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Weekly Pricing Pulse: Commodity prices increase, but with little conviction
Our Materials Price Index (MPI) ticked up 0.5% this past week, though the index's ten sub-components were evenly split between those showing increases and those showing declines, highlighting the uncertainty present in markets. Lumber prices again fell sharply, while fiber, freight rates and the ferrous metals index all rose by more than 2.0%.
The ferrous price index rose 2.1% w/w despite a softening of US scrap prices, underscoring the strength of the recent iron ore rally. Rising steel prices in China have caught the market by surprise and are running counter to copper and other base metal pricing. Higher steel prices reflect forced consolidation in the Chinese industry and the expected effects of stimulus in China on shipments later this year. Ocean going freight rates, driven up by this sentiment, rose another 2.3% w/w. Lumber prices fell another 7.3% after dropping 9.0% the week before, as the market corrects with logistical bottlenecks in British Colombia being cleared. Oil prices have been moving lower in fits and starts since late May. Last week oil prices fell 1.1% with WTI reaching $66.5 /bbl, down from $74 a month before. This most recent move was based on US crude inventory data, which fell less than expected.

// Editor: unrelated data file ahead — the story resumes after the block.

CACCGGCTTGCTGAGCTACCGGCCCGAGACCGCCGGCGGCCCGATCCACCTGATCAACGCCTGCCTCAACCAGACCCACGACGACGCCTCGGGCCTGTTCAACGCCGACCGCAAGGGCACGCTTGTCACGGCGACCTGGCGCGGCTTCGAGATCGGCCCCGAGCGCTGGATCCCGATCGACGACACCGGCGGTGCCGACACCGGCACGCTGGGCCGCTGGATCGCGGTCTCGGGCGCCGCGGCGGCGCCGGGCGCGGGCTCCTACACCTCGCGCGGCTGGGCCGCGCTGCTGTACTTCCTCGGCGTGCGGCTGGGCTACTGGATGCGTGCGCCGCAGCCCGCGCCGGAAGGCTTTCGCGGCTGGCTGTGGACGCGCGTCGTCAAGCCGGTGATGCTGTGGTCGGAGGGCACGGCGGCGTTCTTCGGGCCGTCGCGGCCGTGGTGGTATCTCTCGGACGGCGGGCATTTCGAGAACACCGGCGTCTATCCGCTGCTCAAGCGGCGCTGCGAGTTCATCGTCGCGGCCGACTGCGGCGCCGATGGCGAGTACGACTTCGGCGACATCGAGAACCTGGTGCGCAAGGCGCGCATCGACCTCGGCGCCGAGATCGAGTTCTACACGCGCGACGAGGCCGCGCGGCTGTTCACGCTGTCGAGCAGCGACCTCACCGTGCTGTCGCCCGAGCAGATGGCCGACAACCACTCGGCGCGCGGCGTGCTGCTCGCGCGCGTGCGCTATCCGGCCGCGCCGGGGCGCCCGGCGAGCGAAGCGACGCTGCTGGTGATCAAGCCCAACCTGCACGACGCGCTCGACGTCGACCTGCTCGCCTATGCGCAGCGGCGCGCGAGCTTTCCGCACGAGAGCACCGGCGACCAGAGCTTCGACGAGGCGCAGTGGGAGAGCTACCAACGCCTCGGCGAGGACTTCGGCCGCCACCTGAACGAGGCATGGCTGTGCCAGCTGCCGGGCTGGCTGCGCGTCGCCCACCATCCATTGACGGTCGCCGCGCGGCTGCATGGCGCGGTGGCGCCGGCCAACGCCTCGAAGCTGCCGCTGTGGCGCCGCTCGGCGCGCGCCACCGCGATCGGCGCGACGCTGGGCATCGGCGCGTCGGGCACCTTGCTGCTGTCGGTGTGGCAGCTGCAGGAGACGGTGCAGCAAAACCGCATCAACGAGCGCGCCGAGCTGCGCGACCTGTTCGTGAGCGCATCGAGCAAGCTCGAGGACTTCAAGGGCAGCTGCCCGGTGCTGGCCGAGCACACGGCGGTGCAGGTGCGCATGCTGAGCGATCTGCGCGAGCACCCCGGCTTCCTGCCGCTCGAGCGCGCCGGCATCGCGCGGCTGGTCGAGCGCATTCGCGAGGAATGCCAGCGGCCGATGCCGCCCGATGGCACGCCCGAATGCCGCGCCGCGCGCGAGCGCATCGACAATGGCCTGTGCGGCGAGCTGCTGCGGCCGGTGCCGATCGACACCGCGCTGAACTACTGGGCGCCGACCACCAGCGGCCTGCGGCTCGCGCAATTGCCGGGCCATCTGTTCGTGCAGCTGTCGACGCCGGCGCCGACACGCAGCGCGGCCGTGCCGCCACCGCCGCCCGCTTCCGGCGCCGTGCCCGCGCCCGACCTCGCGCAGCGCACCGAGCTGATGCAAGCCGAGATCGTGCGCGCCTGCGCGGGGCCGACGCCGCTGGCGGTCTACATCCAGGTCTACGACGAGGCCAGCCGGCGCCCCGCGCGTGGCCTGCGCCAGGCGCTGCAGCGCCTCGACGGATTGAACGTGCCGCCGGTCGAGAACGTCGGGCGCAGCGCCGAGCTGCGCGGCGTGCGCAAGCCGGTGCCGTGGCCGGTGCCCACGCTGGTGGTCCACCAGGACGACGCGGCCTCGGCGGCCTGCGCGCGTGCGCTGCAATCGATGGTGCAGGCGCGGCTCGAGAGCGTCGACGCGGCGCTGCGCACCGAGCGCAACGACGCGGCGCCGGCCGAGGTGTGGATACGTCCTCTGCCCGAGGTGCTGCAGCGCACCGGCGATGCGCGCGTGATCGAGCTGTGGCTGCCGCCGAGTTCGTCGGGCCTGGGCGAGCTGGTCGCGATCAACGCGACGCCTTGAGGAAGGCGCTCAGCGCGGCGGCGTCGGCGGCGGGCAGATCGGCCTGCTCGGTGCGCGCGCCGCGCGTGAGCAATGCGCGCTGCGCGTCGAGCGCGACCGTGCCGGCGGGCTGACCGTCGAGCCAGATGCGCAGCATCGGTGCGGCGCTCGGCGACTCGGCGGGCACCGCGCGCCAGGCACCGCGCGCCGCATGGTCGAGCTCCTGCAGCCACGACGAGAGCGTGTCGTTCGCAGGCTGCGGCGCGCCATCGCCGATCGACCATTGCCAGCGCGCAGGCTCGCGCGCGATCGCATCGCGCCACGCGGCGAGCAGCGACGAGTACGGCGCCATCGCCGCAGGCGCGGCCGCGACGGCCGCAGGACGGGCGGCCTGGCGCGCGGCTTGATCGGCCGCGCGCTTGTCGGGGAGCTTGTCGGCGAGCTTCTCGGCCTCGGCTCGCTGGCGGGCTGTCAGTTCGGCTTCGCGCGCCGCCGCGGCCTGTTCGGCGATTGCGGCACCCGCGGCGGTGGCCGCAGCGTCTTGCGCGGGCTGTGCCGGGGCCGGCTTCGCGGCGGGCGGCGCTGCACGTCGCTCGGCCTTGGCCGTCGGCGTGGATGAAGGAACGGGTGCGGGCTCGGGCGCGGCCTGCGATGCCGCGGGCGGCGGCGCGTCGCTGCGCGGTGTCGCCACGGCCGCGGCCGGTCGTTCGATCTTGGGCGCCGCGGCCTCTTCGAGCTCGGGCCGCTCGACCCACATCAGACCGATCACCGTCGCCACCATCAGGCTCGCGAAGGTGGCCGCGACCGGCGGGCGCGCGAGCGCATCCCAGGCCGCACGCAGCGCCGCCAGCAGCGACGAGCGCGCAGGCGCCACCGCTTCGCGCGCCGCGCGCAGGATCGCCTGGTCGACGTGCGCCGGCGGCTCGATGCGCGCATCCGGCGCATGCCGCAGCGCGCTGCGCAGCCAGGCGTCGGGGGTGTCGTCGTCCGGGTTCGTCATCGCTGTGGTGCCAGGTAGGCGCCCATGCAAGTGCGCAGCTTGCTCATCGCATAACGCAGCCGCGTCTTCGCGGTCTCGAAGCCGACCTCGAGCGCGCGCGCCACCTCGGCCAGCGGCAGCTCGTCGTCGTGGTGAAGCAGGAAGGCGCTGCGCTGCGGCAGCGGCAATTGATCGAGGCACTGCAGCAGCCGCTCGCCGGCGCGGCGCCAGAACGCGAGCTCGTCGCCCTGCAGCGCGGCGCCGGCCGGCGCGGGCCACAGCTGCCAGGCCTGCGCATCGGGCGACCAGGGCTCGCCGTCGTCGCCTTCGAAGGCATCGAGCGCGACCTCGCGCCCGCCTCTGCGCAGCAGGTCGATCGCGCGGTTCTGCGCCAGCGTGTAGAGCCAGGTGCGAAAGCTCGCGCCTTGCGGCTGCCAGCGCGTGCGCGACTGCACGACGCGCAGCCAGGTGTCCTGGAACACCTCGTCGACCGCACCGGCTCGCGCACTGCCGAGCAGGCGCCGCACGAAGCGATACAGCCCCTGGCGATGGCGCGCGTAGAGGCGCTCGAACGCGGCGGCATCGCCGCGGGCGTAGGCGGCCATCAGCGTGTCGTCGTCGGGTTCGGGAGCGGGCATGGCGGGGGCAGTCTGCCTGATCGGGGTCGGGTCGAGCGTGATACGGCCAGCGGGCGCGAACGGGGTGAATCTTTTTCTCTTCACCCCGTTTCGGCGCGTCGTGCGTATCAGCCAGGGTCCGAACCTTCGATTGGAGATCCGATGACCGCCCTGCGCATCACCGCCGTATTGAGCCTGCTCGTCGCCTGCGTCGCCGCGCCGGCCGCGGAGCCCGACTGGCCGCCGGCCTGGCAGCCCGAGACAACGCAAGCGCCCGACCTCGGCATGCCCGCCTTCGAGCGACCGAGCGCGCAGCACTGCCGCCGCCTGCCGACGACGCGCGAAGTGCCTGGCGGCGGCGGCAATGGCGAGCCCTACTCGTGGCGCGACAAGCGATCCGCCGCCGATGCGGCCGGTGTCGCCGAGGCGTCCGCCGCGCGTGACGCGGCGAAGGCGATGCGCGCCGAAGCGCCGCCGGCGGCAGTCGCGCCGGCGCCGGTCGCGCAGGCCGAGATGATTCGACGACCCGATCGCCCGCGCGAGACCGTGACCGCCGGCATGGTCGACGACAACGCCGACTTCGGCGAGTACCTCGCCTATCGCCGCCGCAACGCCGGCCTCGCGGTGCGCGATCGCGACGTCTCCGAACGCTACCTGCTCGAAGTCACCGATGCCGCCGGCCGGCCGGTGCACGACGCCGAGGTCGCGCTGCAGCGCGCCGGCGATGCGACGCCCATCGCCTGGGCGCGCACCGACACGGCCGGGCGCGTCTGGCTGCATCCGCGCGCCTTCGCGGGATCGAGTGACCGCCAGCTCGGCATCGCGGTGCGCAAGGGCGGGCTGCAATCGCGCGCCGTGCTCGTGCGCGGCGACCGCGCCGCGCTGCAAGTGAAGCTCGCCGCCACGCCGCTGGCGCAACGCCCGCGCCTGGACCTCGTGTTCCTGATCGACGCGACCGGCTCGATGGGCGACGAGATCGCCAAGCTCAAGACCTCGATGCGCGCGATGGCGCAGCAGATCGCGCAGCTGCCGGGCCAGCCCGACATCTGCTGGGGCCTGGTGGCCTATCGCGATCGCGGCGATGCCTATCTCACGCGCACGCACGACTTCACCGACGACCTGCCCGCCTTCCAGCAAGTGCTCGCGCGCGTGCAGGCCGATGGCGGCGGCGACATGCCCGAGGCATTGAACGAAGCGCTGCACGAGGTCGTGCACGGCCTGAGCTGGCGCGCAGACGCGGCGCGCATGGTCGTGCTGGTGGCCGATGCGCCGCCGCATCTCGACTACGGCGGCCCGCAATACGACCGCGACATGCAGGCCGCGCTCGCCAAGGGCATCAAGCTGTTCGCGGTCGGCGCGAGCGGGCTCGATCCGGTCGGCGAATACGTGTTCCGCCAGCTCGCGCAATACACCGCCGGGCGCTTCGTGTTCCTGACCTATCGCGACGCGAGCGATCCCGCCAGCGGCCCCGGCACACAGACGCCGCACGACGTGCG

US dollar strength has been a headwind for commodity markets since the start of the second quarter with last week's intensifying financial crisis in Turkey providing a fresh challenge. The collapse in the Turkish lira is likely to create disruption in the region's commodity market dynamics, especially in steel - Turkey imports large amounts of scrap and is an important supplier of commodity grade steel to the region. More broadly, European stock indices declined and the US Treasury market benefited from flight-to-safety flows that helped push the US 10-year bond yield below 2.90%; it had hit 3.0% as recently as August 1. Two more US interest rates hikes this year will push long bond rates higher, provide support to the US dollar and keep commodity markets volatile.
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